I mourn the loss of thousands of precious lives, but I will not rejoice in the death of one, not even an enemy. Returning hate for hate multiplies hate, adding deeper darkness to a night already devoid of stars. Darkness cannot drive out darkness: only light can do that. Hate cannot drive out hate: only love can do that. -- Martin Luther King, Jr.

Sam and Nate have never heard of Osama bin Laden. The numbers 9-1-1 mean nothing to them yet. They don't know that two huge towers used to fill part of the NYC skyline. I'm sure that one day I will tell them all about that. I will recall for them how I was walking into my school to teach on a Tuesday morning, and the janitor stopped me at the door. I will probably try to mimic his voice when he said, "Well, you might as well cancel any plans you had for today. Terrorists just flew planes into the World Trade Center and Pentagon. One tower already fell and other one is about to go." I will see the faces of my 6th graders looking at me for answers, and I will remember not knowing what to say. I am pretty sure no matter what I tell Sam and Nate or how their teachers address this event in school, the horror of that day will never transcend the years and mean as much to them as it does to people who watched it all happen before their eyes.

But this I do know. Sam and Nate know who I am. They watch how I respond to the little details during the day, how I react when they do something they know they shouldn't be doing. They know it makes me sad when they are disrespectful to Gina or mean to each other, and they know that there is only so much of Sydney, our dog, I can take before I make her go outside. They know because they watch me. They are always watching me. It's scary sometimes, when I hear them say something I may have muttered under my breath a week before, or when they send each other to timeout for "not listening." And it is for this reason that I have a hard time feeling happy about or celebrating the events of yesterday, when a small group of highly-trained soldiers dropped into a massive compound in a suburb of Islamabad, Pakistan, and killed one of the most hated figures in the history of the world. Was I relieved? Yes, very much so. Have I read the details of what happened and what this means for the war on terror? Multiple accounts from many different perspectives. But none of it makes me happy.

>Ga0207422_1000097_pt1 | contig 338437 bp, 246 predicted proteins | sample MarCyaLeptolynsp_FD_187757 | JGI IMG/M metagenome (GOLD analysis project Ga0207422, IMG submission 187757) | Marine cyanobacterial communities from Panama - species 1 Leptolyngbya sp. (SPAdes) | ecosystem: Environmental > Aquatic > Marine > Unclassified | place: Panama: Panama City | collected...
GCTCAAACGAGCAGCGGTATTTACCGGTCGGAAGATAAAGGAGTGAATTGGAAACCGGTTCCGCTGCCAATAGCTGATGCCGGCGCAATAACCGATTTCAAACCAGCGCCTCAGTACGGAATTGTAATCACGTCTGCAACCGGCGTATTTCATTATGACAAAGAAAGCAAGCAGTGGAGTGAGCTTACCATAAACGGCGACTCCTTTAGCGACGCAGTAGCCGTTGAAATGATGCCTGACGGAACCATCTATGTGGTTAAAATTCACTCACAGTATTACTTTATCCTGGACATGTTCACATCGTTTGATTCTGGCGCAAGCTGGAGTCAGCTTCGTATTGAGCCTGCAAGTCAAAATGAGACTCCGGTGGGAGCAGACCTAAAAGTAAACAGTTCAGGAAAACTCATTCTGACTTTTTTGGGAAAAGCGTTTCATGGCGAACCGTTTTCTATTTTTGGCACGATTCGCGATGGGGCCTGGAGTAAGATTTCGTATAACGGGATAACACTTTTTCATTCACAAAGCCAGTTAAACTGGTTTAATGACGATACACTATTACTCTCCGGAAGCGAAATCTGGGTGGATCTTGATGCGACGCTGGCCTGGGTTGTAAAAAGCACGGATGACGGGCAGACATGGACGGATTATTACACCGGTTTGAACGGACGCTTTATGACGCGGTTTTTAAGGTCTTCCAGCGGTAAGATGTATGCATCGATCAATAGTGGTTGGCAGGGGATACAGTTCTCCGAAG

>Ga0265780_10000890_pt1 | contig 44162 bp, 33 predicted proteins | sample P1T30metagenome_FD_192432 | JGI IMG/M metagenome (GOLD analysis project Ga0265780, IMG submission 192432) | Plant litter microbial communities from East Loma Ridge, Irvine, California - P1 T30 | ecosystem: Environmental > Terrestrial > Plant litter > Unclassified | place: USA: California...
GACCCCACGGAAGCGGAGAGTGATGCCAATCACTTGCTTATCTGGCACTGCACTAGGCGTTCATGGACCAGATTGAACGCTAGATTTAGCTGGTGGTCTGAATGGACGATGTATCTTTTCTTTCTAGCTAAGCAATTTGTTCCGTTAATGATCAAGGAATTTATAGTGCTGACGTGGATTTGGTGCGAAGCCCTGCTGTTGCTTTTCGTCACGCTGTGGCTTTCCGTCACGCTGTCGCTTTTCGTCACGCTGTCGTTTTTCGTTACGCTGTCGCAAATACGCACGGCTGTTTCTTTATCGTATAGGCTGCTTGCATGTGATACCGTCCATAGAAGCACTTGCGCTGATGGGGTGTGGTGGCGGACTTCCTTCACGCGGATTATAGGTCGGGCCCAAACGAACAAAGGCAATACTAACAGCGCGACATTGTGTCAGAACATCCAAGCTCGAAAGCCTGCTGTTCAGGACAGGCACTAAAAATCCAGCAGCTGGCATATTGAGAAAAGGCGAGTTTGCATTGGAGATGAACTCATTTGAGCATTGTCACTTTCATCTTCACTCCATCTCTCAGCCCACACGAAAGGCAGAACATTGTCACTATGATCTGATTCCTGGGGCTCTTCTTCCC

You see, I believe that there isn't that much difference between Osama bin Laden and myself. On a grand scale, there are lots of differences. I'm not Muslim. I'm not from Saudi Arabia. I have never killed anyone or masterminded an attack on an entire country. I haven't been in hiding for the last 10 years, or at least my hiding hasn't taken place in caves and compounds. My hiding has always taken place behind degrees, knowledge and achievement. But that's a different story. The truth is that at some point in the past, there existed in bin Laden's heart a deep hatred that consumed him. I don't know this for sure, but I'm sure this hatred filled his every thought.  He would carry on dialogues with himself about what he might say if he confronted the object of his hatred. He would fantasize what he might do if he met it. Before he planned any attacks or killed anyone, he hated. So, he and I have more in common than I like to admit because I have the same capacity for hatred. I don't currently have any hatred this deep, but the potential is there. I believe the capacity for hatred exists within everyone, even though it has never been tapped.

So, this is why I am so saddened by the death of Osama bin Laden. Not because he died. That was bound to happen, either at the hands of U.S. forces, disease or age. I am saddened because his hatred for us is being responded to with more hate. And I know that in millions of households, little eyes are looking to see how their grownups respond to this event. If they see hate, they learn hate, and the cycle is perpetuated into another generation. I can't control how other grownups respond, but I know that this grownup is very humbled by this news. I know that just like I used to ask my dad to tell me about Hitler, my boys will want to know about bin Laden, and they will learn from my response. Something Jesus once said made an impression on Matthew, so he wrote it down:

I say to you, love your enemies, bless those who curse you, do good to those who hate you, and pray for those who spitefully use you and persecute you. (Matthew 5:44)

This doesn't seem like the natural thing to do. It definitely isn't the cool thing to do. Just take a quick stroll through Facebook or Twitter and you will get an eye full of macho, tough-guy rhetoric. I am thankful to live in a country that seeks to end evil, but I also pray that people will take a long look at their own hearts and examine the degree of their own hatred. I pray they will choose to end it here and now. And I hope our children are watching as we pray.